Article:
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December 3, 2014

Best Practices: Lender Liability, A Primer (Part 1)

by Norman E. Greenspan

The lending environment is constantly evolving.  One of the more significant changes in the past twenty-five years has been the proliferation of “lender liability” lawsuits.  At first, the lending industry did not give much credence to borrowers attacks on lenders by laughing off these claims as the desperate acts of deadbeats with crazy lawyers.  The claims being brought were jokingly referred to as borrowers’ claims against lenders “for the malicious lending of money.”  However, rather than going away, claims against lenders have proliferated, with the theories of lender liability circumscribed only by the inventiveness of lawyers, and the countenance of these lawyers’ creative theories by the courts.

There are no specific statutes that define what constitutes lender liability (although the breach of statutory duties giving rise to liability to borrowers or third parties comes within the rubric of “lender liability”).  “Lender liability” is merely a catch-all phrase referring to a lender’s actual or potential liability to its borrowers or third parties for claims arising from a lending relationship.

The most common claim of lender liability is for breach of contract.   In the context of commercial lending, the contractual relationship between lender and borrower usually begins with the commitment letter.  The commitment letter provides the road map for the formal loan relationship.  The failure of the lender to follow the terms of the commitment letter gives rise to the possibility of lender liability claims.  Once the terms of the loan are agreed to, and conditions precedent such as the payment of a commitment fee are met, an enforceable contract is formed.  Lender liability is found when the lender breaches its promise to provide financing, provide the financing timely, or continue the financing consistent with the terms of the loan documents.  Even without formal loan documentation, theories of promissory estoppel or negligent  misrepresentation  may provide an adequate basis for a borrower to claim the existence of a contractual relationship.  For example, if a borrower acts in reliance of a lender’s oral promise to fund a loan, the equitable principle of promissory estoppel may bar the lender from claiming that there is no contract.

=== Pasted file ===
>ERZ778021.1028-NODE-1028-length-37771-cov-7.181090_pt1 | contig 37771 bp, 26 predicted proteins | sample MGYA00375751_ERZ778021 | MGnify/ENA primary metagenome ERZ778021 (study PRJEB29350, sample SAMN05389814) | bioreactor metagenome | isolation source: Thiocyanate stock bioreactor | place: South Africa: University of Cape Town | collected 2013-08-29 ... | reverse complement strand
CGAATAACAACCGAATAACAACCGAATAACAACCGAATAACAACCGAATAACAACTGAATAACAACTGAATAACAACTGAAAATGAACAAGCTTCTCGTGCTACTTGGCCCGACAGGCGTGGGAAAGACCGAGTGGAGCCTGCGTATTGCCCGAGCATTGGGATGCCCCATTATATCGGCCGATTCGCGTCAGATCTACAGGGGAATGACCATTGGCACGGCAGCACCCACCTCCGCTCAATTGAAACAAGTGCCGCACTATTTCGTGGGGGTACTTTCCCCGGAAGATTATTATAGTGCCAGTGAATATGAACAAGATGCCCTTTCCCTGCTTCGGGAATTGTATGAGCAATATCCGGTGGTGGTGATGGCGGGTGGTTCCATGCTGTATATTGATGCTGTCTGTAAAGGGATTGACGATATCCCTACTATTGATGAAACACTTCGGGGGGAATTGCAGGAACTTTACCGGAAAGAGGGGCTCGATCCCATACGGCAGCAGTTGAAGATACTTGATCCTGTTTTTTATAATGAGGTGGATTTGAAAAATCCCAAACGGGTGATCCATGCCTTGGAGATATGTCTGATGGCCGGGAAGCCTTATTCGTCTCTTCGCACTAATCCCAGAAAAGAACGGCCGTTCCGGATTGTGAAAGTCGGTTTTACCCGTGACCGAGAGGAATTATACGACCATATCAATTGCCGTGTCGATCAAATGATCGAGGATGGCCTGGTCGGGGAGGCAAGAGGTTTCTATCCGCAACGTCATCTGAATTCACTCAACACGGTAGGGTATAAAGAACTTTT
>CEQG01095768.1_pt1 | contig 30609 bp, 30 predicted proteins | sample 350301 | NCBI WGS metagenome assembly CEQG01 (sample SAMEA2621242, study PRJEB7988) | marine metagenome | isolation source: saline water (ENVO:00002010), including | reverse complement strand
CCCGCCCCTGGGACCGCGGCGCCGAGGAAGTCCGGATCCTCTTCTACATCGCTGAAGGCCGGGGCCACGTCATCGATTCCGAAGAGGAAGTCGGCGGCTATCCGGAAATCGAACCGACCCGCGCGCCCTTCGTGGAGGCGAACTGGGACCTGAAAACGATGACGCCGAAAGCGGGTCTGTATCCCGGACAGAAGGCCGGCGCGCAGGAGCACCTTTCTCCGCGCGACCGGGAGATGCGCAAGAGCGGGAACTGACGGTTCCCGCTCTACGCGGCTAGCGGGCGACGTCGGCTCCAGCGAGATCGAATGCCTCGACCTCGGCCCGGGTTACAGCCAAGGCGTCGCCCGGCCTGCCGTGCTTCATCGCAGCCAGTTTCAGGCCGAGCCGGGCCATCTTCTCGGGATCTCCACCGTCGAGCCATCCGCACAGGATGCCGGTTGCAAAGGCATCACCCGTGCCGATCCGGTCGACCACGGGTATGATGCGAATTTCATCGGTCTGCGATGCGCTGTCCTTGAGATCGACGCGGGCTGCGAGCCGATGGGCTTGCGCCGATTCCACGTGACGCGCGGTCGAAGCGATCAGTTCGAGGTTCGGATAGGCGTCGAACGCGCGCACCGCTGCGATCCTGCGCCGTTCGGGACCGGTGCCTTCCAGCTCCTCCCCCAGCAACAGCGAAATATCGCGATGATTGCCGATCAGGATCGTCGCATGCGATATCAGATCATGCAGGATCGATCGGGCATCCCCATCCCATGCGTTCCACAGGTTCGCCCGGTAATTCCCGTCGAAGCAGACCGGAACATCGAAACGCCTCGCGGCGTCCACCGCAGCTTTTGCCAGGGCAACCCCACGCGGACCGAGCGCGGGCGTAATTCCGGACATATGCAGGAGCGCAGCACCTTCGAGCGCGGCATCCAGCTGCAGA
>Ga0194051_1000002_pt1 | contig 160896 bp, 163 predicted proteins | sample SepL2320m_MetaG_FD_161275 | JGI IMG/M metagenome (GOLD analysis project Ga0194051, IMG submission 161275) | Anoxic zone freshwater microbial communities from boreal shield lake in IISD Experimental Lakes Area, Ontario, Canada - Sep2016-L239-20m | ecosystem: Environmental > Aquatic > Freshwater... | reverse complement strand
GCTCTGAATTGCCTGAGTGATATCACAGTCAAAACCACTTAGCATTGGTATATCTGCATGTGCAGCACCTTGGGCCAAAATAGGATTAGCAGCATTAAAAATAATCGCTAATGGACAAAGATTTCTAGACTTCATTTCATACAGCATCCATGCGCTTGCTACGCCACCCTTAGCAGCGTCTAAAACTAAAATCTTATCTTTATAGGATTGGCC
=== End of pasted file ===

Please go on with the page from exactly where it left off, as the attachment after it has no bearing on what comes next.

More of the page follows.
Probably the most litigated lender liability theory is the breach by the lender of its obligation of good faith and fair dealing.  Once a contractual relationship is created, the law imposes on each party the duty of good faith and fair dealing in the performance of their obligations, and neither party can do anything to deprive the other of the benefits of their agreement.  The lender must exercise whatever discretion it has under the loan documents reasonably, and not arbitrarily or capriciously.  The circumstances must justify the lender’s actions.  Because courts often view the borrower as David to the lender’s Goliath, courts reviewing the lender’s exercise of discretion under the loan documents often seem to favor the borrower.  If a court views a lender’s actions as having taken advantage of the borrower, it is not a stretch for the court to determine that the lender has breached its duty of good faith and fair dealing owed to the borrower.

Similar to, but different from, the duty of good faith and fair dealing, is the breach by the lender of a fiduciary duty that may be owed to the borrower.  A fiduciary duty results from a special relationship of trust where one party places complete confidence in another with regard to a particular transaction; here, the commercial borrowing relationship.  Often, a borrower sees his banker as a business and investment advisor (many banks specifically promote these services), and may have sought and relied upon the lender’s advice.  In the small business lending environment, there may be more reason for the borrower to seek and rely upon the advice of his banker who may be the most sophisticated businessman the borrower knows.  In bad times, lenders may use provisions in the loan documents to exercise some amount of control over the borrower’s business to protect the lender’s collateral.  These different circumstances evidence relationships that may give rise to the existence of a fiduciary duty owed by the lender to the borrower.  If a fiduciary relationship exists, the lender has a legal duty to act solely in the interest of the person to whom that duty is owed.  It is one of the highest duties of care that exists.  A breach of that duty by a lender exposes the lender to liability to the borrower.

(this is the first of a series of articles on lender liability that is to be continued)
For more information regarding lender liability, please contact Norman at ngreenspan@starfieldsmith.com or at 267-390-1025.